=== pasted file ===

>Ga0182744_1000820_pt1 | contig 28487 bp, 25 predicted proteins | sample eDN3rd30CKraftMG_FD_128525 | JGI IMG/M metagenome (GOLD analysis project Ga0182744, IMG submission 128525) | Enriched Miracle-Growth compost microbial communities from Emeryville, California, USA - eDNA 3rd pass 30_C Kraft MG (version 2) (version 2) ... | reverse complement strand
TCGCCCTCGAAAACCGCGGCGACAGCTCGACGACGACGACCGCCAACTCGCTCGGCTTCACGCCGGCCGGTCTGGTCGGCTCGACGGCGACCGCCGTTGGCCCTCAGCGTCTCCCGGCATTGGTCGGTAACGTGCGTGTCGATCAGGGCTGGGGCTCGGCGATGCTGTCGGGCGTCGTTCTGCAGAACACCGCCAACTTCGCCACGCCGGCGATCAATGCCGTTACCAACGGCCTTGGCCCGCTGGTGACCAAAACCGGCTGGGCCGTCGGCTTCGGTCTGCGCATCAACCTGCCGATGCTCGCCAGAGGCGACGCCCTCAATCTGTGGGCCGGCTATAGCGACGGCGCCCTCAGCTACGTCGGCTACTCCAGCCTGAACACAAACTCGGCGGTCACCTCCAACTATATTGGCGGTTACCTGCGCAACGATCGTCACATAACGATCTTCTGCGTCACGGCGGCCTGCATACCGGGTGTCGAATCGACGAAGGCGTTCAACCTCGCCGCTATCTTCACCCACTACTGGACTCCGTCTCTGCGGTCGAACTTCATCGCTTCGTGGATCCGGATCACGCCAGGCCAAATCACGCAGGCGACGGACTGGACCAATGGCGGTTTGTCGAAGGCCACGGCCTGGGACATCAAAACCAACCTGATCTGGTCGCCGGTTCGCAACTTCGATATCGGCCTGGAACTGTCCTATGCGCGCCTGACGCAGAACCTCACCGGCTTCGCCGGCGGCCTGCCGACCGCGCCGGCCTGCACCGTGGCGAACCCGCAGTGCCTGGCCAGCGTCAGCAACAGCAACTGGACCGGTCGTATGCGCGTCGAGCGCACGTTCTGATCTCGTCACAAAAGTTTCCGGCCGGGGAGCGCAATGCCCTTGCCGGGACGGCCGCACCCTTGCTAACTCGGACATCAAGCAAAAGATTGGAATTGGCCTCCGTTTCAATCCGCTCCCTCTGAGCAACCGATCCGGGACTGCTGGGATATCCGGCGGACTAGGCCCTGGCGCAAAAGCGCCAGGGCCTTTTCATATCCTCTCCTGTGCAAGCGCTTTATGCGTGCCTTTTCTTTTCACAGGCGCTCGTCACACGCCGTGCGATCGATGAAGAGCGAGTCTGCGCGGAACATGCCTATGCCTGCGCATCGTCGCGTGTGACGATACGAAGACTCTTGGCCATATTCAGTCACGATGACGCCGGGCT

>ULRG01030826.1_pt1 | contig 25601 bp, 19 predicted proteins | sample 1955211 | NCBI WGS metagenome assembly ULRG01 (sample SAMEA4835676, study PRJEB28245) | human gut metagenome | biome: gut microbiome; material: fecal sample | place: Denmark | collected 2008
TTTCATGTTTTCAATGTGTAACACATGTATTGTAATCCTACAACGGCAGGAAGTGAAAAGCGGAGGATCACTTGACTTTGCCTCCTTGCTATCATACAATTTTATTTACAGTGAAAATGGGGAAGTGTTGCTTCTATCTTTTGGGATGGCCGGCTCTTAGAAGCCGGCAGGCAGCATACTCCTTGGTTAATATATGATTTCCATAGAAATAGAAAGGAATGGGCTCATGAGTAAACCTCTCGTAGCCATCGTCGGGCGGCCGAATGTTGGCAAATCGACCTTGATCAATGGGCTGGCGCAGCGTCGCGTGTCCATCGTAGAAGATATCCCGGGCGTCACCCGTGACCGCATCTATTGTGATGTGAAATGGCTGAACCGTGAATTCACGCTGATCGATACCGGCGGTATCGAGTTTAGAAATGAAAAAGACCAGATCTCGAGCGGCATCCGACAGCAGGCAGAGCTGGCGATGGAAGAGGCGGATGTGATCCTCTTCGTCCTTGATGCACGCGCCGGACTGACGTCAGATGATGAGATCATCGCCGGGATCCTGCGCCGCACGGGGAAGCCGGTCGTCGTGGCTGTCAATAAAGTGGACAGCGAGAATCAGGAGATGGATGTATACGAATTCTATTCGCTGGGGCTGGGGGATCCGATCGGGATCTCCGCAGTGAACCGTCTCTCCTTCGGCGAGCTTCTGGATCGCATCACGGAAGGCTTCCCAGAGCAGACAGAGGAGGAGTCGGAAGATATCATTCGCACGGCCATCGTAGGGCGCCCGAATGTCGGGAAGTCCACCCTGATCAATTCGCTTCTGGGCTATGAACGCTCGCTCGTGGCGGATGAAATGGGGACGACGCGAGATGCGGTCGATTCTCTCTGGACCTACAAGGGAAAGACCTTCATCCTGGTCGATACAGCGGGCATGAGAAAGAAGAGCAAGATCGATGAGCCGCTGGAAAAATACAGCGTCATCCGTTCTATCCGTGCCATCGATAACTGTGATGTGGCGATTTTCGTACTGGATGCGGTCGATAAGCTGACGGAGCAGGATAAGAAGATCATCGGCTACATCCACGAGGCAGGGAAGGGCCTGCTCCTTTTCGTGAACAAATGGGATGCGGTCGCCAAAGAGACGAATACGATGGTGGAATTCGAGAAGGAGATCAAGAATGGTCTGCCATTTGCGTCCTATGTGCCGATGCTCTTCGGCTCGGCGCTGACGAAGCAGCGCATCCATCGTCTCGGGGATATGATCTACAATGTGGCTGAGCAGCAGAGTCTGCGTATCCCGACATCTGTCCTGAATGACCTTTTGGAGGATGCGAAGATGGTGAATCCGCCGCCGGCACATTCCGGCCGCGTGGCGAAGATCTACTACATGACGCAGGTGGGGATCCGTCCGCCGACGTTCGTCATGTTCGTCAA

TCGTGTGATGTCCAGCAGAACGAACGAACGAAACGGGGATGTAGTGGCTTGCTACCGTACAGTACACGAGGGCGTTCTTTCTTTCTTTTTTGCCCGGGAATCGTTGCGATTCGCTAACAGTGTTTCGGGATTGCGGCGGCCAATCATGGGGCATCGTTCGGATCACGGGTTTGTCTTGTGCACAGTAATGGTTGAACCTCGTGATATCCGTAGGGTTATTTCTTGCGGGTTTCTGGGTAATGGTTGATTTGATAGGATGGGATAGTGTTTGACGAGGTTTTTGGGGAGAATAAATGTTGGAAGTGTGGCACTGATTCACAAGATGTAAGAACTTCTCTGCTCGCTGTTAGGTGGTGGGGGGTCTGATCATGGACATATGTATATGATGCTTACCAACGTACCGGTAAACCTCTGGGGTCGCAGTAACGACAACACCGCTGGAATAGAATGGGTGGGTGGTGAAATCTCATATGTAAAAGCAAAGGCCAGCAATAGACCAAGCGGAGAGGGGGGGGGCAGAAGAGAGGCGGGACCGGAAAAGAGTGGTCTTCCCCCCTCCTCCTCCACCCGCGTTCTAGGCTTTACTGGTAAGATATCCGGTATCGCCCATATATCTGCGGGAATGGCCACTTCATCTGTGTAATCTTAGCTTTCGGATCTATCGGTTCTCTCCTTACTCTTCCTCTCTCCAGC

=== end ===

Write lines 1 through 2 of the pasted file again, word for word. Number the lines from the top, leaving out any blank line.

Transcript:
>Ga0182744_1000820_pt1 | contig 28487 bp, 25 predicted proteins | sample eDN3rd30CKraftMG_FD_128525 | JGI IMG/M metagenome (GOLD analysis project Ga0182744, IMG submission 128525) | Enriched Miracle-Growth compost microbial communities from Emeryville, California, USA - eDNA 3rd pass 30_C Kraft MG (version 2) (version 2) ... | reverse complement strand
TCGCCCTCGAAAACCGCGGCGACAGCTCGACGACGACGACCGCCAACTCGCTCGGCTTCACGCCGGCCGGTCTGGTCGGCTCGACGGCGACCGCCGTTGGCCCTCAGCGTCTCCCGGCATTGGTCGGTAACGTGCGTGTCGATCAGGGCTGGGGCTCGGCGATGCTGTCGGGCGTCGTTCTGCAGAACACCGCCAACTTCGCCACGCCGGCGATCAATGCCGTTACCAACGGCCTTGGCCCGCTGGTGACCAAAACCGGCTGGGCCGTCGGCTTCGGTCTGCGCATCAACCTGCCGATGCTCGCCAGAGGCGACGCCCTCAATCTGTGGGCCGGCTATAGCGACGGCGCCCTCAGCTACGTCGGCTACTCCAGCCTGAACACAAACTCGGCGGTCACCTCCAACTATATTGGCGGTTACCTGCGCAACGATCGTCACATAACGATCTTCTGCGTCACGGCGGCCTGCATACCGGGTGTCGAATCGACGAAGGCGTTCAACCTCGCCGCTATCTTCACCCACTACTGGACTCCGTCTCTGCGGTCGAACTTCATCGCTTCGTGGATCCGGATCACGCCAGGCCAAATCACGCAGGCGACGGACTGGACCAATGGCGGTTTGTCGAAGGCCACGGCCTGGGACATCAAAACCAACCTGATCTGGTCGCCGGTTCGCAACTTCGATATCGGCCTGGAACTGTCCTATGCGCGCCTGACGCAGAACCTCACCGGCTTCGCCGGCGGCCTGCCGACCGCGCCGGCCTGCACCGTGGCGAACCCGCAGTGCCTGGCCAGCGTCAGCAACAGCAACTGGACCGGTCGTATGCGCGTCGAGCGCACGTTCTGATCTCGTCACAAAAGTTTCCGGCCGGGGAGCGCAATGCCCTTGCCGGGACGGCCGCACCCTTGCTAACTCGGACATCAAGCAAAAGATTGGAATTGGCCTCCGTTTCAATCCGCTCCCTCTGAGCAACCGATCCGGGACTGCTGGGATATCCGGCGGACTAGGCCCTGGCGCAAAAGCGCCAGGGCCTTTTCATATCCTCTCCTGTGCAAGCGCTTTATGCGTGCCTTTTCTTTTCACAGGCGCTCGTCACACGCCGTGCGATCGATGAAGAGCGAGTCTGCGCGGAACATGCCTATGCCTGCGCATCGTCGCGTGTGACGATACGAAGACTCTTGGCCATATTCAGTCACGATGACGCCGGGCT